Early on in Les Plages D’Agnès, Varda, as narrator, proclaims that ‘if we opened me up we’d find beaches’, a gesture which seems to proffer the ‘guts’ of her experiences like a shucked oyster. As she addresses her audience with such intimacy and potential carnality, she not only conjures a narrative trajectory, which is messy and non-linear, she also turns inside out our conventional spatial identifications with beaches. In effect, Varda’s shell-like image of interiority elides dream-like memory with something much more visceral. And the beach, like Varda herself, becomes a container that folds the outside back into itself. Somehow, I picture Varda ingesting and regurgitating one beach after another—a chain of beaches inside beaches inside beaches. This in turn reminds me of Chris Jordan’s apocalyptic photos of albatrosses with their entrails of plastic waste (Jordan 2009). Brian Thill describes how ‘looking down into the innards of (Jordan’s) plastic-choked birds’ provokes a ‘vertiginous feeling’ (Thill 2015, p. 12), and crucially, he compares this sensation to
gazing down into the wet brown spaces of the train tracks to see what we find there, in the dark places where fetid puddles of assorted liquids mingle with grungy water bottles, soda cans, expired Metrocards, flattened bits of mildewed paper, and other objects smudged and smashed beyond recognition.
Thill (like both Varda and Sprackland) seems to shift his gaze away from the expansive possibilities of the horizon (see also Mentz 2015). Of course, the albatross ought to be a signifier—albeit a ruined one—for airy oceanscapes and the promise of the open sea. Here, however, ‘the plastic-choked birds’ turn us away from the shore to face inland and back to another waste-site altogether—an urban, subterranean midden. In other words, the agentic qualities of waste matter once more seem to reveal ‘the street beneath the beach’. (See Figure 14).

5. Treading Water …

On Car Park Beach, as I hesitate again at the sight of another fossil-like bottle top, the momentum of a conventional journey from A to B is suspended. If only because of my tendency to stall, to re-trace my steps, and to look down drains, I suppose that anybody watching me might think I am someone who has ‘lost direction’, who is directed by irrational thoughts and motivations. Perhaps I am somebody who is ‘lost’ or ‘possessed’ in the sense that I have become ‘pathologically attached to waste matter’? It is not surprising that Possessed is the title of Martin Hampton’s wonderful film about hoarders (Possessed 2008). The so-called symptoms of hoarding are often characterised in terms of a series of open-ended present participles: ‘churning’, ‘processing’, ‘sorting’, ‘sifting’, ‘holding on’, ‘moving back and forth’, and so on (cf. DSM-5). Like a hoarder, I also find myself shaped by this grammar of the continuous present—turned against the temporal and spatial flow of linear action. You could say that I am ‘treading water’, ‘moving back and forth’ with the tide, my downward gaze ‘holding on’ to the strand.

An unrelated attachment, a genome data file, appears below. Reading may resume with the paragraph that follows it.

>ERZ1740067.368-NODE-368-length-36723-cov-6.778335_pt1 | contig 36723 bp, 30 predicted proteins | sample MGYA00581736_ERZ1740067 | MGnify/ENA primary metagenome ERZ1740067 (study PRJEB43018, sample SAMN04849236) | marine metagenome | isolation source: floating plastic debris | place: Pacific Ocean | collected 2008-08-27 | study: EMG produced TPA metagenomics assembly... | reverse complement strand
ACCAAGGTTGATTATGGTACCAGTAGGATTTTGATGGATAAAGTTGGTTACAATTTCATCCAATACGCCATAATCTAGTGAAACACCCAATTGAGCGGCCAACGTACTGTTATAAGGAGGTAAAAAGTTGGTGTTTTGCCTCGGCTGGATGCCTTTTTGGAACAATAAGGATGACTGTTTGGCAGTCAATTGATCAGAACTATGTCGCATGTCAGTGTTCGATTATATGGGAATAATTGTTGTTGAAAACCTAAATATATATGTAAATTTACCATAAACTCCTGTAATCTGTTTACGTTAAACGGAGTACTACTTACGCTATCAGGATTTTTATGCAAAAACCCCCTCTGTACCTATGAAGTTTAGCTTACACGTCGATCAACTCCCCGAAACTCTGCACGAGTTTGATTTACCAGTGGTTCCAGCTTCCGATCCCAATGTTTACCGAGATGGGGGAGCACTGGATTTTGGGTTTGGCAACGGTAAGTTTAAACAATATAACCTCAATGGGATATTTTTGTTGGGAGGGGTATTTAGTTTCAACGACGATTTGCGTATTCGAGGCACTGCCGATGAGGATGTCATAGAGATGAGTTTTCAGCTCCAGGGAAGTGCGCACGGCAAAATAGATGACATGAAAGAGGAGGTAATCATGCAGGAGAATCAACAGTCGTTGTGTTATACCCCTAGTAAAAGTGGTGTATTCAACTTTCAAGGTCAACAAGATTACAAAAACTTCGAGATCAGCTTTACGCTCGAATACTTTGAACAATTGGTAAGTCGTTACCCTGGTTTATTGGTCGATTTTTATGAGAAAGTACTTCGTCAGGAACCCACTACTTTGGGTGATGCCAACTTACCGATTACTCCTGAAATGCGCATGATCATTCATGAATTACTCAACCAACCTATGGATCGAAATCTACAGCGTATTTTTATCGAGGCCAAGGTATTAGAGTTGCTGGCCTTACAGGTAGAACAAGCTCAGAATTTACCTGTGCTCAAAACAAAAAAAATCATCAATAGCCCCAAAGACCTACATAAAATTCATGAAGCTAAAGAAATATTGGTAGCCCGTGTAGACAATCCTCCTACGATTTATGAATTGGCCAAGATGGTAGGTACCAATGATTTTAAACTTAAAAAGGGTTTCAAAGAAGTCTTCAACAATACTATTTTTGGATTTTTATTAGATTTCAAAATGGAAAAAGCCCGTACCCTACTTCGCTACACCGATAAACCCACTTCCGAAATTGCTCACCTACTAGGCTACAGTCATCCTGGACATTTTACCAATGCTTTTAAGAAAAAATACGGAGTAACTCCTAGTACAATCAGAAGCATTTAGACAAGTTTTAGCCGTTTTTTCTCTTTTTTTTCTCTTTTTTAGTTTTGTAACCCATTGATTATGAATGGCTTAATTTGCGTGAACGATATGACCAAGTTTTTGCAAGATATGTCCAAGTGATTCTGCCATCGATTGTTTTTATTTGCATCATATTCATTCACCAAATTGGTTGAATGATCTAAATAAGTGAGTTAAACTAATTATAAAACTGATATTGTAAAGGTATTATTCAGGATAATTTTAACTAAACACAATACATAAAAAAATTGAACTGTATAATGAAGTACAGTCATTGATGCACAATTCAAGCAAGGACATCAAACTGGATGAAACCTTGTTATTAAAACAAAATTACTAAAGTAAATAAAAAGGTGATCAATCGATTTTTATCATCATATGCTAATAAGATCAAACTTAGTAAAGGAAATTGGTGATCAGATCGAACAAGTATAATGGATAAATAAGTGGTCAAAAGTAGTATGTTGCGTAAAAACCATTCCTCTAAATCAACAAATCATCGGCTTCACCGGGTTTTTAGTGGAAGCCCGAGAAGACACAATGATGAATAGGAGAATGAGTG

‘Keep your eyes firmly on the strandline’
According to Agnès Varda, the tilting of the body and eyeline down towards the ground is what most emphatically characterises the gleaner, and in her 2000 documentary film Les Glaneurs et La Glaneuse (Varda 2000) she celebrates the action of ‘stooping’ (‘se baiser’) as a paradoxical gesture of political and aesthetic defiance. Taking on the gleaner’s peculiarly intense concern with the movement of matter, Varda reminds us that when we stoop (se baiser) we also almost kiss the ground (se baisser); we connect to the material world differently—with both sensory pleasure and with political acuity … or as Benjamin puts it, ‘with tactile nearness’ (Benjamin 1999, p. 848). Varda’s picaresque narrative about different communities of gleaners is intertwined with intimate footage of her own life. For instance, we see Varda unpack her suitcase after a trip to Japan. The poignant domesticity of this scene in Varda’s apartment, with its growing patch of damp on the ceiling, enables us to experience her gleaning aesthetic ‘up close’. The camera lingers on her hands as she touches her treasured possessions. Of course, the camera itself is ‘hand-held’ too.
Varda’s (literal) inclination to look down and to touch seems to suggest that the gleaner’s mobility is open both to the rhythms of old age and to those of childhood. According to Maurizia Boscagli, Varda’s 2000 documentary is ‘an encounter with (the film-maker’s) own “laying to waste” through aging’ (Boscagli 2014, p. 255). Certainly, as Varda’s camera lingers over the wrinkles and liver spots on the back of her own hand (‘film[ing] with one hand my other hand’), she seems to bear witness to her own embodied stories. And her use of non-sequential shots of the expanding, then shrinking, white parting in her dyed dark hair highlight how we are moving back and forth both in space and in time. But Varda’s attention to ‘moments of chance encounter, gratuitousness and play’ (Boscagli 2014, p. 260) means that her representation of temporality is far from monolithic. For example, Varda leans out of the car window and mimics the shape of a camera lens with her fingers. Trying to ‘capture the big trucks’ on the motorway (Les Glaneurs et La Glaneuse 2000), she deliberately invokes a child’s gestural language. Such an action suggests that Varda wants somehow to hold onto the flow of matter through space, particularly matter that she associates with childhood memories. Yet, when the interviewer asks if she is trying to ‘retain things passing’, Varda insists that she just wants ‘to play’ (Les Glaneurs et La Glaneuse 2000).